All the young men listened to Odysseus, and Odysseus thought, I have taught the young men a lesson today: Don’t insult a guest. I hope that they learn the lesson and that King Antinous will teach them well.

King Antinous said, “Guest, everything you have said here is correct. You spoke well, and you behaved properly. You were insulted, and your response to the insult was admirable. The adolescent who insulted you should not have spoken that way to you. But let’s continue with the entertainment. The Phaeacians are renowned dancers. So, Phaeacians, begin the dance!”

The herald fetched Demodocus’ lyre, Demodocus played, and the young Phaeacian men competed in the dance. Odysseus watched with pleasure.

Then it was time for another song. Demodocus sang a comic song of Aphrodite’s affair with Ares, the god of war. The two had fallen in lust although Aphrodite, the goddess of sexual passion, was married to Hephaestus, the gifted blacksmith god. Hephaestus learned of the affair, so he set a trap for the illicit lovers. He created fine chains that bound tightly, he placed the chains above his bed, and then he pretended to leave his mansion to journey abroad. Ares ran to Aphrodite and invited her to join him in Hephaestus’ bed, and together they ran to bed. Ares and Aphrodite lay down in bed together, and then the fine chains snared them, locked in lust.

Hephaestus returned home, knowing what and who he would see in his bed. He invited all the gods and the goddesses to look, also. He complained to Zeus, “Father, look at how my wife treats me. I am crippled, so she sleeps with Ares because of his handsome looks. Right now, they are in my bed, locked together in the act of lovemaking by chains that only I can loosen. Come, look and laugh at the lovers. I will keep them bound until I receive my bride-gifts back. The goddess I married is a bitch.”

The gods entered Hephaestus’ bedroom and looked at the unhappy and embarrassed Ares and Aphrodite, naked and stuck together. The goddesses, however, were embarrassed and stayed away.

The gods laughed, and one god said to another, “Hephaestus one, adulterers zero. The blacksmith god conquers both the god of war and the goddess of sexual passion.”

Apollo asked Hermes, “Would bedding Aphrodite be worth the embarrassment of being caught by Hephaestus?”

Hermes replied, “Of course! Look how beautiful she is!”

Only Poseidon did not laugh; he was a friend to Ares. He begged Hephaestus to release the lovers, saying, “Ares will pay you whatever you ask for sleeping with your wife.”

Hephaestus replied, “Ares is a worthless god, and a promise from a worthless god is a worthless promise, so don’t ask me to release him from my chains.”

But Poseidon said, “If he won’t pay the fine, I will. My word is good.”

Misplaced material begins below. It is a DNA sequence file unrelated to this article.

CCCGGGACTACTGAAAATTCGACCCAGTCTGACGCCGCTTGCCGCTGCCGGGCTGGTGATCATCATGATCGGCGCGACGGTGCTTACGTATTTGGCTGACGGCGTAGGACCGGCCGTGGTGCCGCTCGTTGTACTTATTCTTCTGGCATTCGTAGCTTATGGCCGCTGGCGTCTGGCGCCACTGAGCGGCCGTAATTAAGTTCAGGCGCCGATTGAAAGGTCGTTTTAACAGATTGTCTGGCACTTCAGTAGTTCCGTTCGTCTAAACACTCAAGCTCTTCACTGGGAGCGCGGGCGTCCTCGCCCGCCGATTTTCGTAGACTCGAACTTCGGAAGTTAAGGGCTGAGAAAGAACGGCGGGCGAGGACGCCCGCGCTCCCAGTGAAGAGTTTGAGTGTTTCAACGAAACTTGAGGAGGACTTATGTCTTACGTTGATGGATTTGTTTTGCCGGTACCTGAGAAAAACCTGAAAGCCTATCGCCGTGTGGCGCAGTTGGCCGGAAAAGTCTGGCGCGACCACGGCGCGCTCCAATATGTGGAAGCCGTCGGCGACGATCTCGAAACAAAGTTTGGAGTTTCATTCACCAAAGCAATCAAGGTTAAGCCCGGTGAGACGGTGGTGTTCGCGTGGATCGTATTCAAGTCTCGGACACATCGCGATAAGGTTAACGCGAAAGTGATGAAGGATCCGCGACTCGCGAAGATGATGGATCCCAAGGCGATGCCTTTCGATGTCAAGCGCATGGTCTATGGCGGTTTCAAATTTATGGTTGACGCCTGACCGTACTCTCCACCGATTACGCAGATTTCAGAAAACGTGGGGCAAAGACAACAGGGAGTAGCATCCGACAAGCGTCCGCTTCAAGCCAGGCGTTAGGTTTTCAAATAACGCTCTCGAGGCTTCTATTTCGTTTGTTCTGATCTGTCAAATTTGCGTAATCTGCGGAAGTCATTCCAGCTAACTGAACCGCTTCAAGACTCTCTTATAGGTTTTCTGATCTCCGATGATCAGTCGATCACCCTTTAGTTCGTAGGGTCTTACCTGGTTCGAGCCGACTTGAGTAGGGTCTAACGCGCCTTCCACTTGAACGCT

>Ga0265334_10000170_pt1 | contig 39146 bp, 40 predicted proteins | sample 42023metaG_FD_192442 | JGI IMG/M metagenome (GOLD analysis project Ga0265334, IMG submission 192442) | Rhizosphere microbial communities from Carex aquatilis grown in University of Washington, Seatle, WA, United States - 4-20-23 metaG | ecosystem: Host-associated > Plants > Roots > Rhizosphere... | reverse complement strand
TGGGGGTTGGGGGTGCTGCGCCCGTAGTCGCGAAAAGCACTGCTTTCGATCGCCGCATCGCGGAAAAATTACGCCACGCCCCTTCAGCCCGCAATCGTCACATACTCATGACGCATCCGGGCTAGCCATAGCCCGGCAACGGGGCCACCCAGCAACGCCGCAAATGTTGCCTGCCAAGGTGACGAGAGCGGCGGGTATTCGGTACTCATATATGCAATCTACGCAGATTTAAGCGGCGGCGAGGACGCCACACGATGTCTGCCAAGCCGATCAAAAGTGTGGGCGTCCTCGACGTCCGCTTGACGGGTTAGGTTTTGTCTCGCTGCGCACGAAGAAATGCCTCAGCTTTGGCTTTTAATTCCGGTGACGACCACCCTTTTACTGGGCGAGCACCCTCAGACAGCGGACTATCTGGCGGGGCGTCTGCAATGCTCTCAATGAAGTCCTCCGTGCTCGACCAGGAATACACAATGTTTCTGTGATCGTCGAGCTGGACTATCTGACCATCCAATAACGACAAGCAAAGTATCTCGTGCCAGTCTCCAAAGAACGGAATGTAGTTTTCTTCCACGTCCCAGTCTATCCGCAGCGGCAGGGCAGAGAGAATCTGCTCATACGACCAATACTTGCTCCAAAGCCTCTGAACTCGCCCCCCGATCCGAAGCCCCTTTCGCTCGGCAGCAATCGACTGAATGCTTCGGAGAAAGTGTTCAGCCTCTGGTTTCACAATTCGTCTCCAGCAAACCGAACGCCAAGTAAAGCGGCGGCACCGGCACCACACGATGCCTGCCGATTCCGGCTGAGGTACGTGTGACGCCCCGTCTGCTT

“So it is,” Hephaestus said. He released the two lovers, who ran away in opposite directions to friends who would not laugh at them.

Odysseus listened to the comic song, and he was reminded of Paris and Helen, whose adulterous love affair had caused the Trojan War. He did not want to think about what could possibly be happening on Ithaca.

Now King Antinous asked two Phaeacians, his sons Laodamas and Halius, to dance, as they were the best of the Phaeacians at dancing while tossing a blue ball as the other men pounded out a beat with their feet.

Well entertained, Odysseus praised the dancers: “King Alcinous, I am amazed. Your Phaeacian dancers certainly live up to their reputations.”

Pleased, King Alcinous said, “Phaeacians, let us give our guest the gifts that such a man deserves. Our land has twelve lords. Let each lord, including myself, give our guest a cloak and a shirt and a bar of gold. Bring the gifts to the palace tonight so that our guest may see the gifts and rejoice. And Broadsea must apologize to our guest as well as give gifts. Earlier, he insulted our guest.”

Each noble sent away for the gifts, and Broadway apologized to Odysseus, “King Alcinous, of course I will apologize to our guest. And I will give our guest this sword. I am sure that he will value it. Guest, sir, please accept my apology for what I said earlier. I wish you a swift and safe journey home to your loved ones.”

Odysseus replied, “I accept your apology. May you enjoy good fortune throughout your life.”

I can see why this society works so well, Odysseus thought. Look at the king. He is like a good father to these young men. When they do something wrong, he lets them know it and he lets them know how to make up for the wrong they have done.

The sun set, and all of Odysseus’ gifts from the lords were carried into the palace. King Alcinous then spoke to his queen and requested of her, “Please, queen, give our guest a cloak and a shirt, and I will give him a golden cup so that he will remember us.”

The serving-women prepared a hot bath for Odysseus, and all of Odysseus’ gifts were put in a chest, ready for him to carry away. The queen invited Odysseus, “Tie the lid of the chest with a strong knot. You don’t want to be robbed during your journey home.”

That’s good advice, Odysseus thought. Even with a good king and queen, the common people can go astray. It’s best to keep them away from temptation, to make it difficult for them to rob me.

He tied the chest with a good strong knot. Circe had taught it to him; it was difficult to untie unless you knew how.

Odysseus bathed and dressed, and then he met Nausicaa as he walked to the dining hall to join the Phaeacian nobles. Nausicaa said to him, “Farewell, friend. I know that you are leaving to go to your home soon. Remember me when you are at home. I helped you when you needed help.”